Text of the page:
Shariah screening criteria use the overall value of a company to determine concessional levels of interest-bearing earnings, interest-bearing debt and impure income. Generally, the use of market capitalisation and book value of assets are considered. Although these are acceptable methods and globally approved by the scholars, there may be another denominator that Shariah screening criteria can use in the form of Enterprise Value (EV). The formula for EV is as follows:

                                  Enterprise Value = [market value of common stock or market cap] + [market value of preferred shares] + [total debt (including long and short-term debt)] + [minority interest] – [total cash and cash equivalents].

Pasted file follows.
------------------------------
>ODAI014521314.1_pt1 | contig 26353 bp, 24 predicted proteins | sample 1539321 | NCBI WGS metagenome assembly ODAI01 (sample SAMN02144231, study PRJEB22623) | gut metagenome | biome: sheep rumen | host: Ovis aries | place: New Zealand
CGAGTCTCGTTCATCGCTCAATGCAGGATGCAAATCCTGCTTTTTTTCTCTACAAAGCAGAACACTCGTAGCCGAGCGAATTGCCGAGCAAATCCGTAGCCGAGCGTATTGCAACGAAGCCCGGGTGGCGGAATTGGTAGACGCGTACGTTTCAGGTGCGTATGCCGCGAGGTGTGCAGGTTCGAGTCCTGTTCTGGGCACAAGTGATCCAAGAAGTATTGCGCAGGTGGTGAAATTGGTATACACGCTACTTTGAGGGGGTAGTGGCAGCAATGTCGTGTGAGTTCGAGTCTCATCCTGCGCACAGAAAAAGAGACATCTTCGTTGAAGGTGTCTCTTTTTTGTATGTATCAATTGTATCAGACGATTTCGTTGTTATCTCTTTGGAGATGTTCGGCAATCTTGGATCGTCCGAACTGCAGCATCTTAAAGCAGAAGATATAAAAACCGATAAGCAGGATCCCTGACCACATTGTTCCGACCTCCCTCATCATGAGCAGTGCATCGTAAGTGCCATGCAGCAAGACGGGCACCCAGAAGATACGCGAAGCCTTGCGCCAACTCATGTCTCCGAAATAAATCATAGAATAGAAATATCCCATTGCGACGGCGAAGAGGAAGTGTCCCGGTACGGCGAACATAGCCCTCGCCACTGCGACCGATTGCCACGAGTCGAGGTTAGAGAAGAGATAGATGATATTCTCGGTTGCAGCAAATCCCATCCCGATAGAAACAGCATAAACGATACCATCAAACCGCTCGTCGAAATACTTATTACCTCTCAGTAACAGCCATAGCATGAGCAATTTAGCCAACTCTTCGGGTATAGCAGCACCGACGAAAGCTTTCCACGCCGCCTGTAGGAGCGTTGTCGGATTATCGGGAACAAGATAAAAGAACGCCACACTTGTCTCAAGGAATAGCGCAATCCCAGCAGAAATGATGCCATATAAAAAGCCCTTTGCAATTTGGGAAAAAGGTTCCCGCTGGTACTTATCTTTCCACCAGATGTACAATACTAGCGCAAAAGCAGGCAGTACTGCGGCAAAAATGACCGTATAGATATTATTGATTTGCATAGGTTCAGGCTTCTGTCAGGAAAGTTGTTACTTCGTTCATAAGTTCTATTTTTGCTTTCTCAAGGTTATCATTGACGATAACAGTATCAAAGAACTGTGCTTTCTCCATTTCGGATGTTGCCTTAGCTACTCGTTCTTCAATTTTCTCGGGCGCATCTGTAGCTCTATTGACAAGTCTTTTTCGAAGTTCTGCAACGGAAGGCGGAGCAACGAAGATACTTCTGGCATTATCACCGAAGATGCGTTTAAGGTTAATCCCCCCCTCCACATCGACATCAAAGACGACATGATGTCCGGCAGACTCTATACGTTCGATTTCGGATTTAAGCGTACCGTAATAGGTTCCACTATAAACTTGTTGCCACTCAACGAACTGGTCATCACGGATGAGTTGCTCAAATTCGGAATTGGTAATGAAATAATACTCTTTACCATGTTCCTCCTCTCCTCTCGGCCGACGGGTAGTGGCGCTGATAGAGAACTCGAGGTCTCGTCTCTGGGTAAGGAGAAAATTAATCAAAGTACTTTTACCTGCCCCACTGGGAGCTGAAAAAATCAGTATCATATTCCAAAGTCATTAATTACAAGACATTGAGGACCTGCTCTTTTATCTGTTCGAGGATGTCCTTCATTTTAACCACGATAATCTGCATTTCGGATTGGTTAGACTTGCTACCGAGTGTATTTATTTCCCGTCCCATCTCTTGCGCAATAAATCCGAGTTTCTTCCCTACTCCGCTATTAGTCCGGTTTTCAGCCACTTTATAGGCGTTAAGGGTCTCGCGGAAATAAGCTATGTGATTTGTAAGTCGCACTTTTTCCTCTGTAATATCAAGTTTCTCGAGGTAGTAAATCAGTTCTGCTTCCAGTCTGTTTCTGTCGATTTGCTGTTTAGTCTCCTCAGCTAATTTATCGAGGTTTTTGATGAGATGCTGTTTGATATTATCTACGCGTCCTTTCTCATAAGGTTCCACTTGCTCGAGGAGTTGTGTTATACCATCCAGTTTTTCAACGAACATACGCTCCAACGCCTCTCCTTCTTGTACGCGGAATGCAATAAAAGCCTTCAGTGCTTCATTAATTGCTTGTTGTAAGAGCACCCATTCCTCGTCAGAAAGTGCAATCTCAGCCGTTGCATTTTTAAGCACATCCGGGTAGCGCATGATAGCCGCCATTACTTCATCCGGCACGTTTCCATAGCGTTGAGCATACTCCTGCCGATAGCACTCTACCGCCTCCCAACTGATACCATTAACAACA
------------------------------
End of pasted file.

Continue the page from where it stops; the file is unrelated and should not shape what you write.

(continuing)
In simple words, enterprise value is the total acquisition price of a company as it calculates the full cost of gaining total control over the company’s assets. It is the gross acquisition cost of a company. We feel this is a more holistic estimate of the value of a company vs Market Cap or Total Assets alone as it captures the effect of those who are higher on the capital stack than the common shareholder. It takes into account the claims of creditors, preferred shareholders and minority interest holders on the company. These are claims on the company that must be paid out before the shareholders of the company can lay any claim on the assets of the company.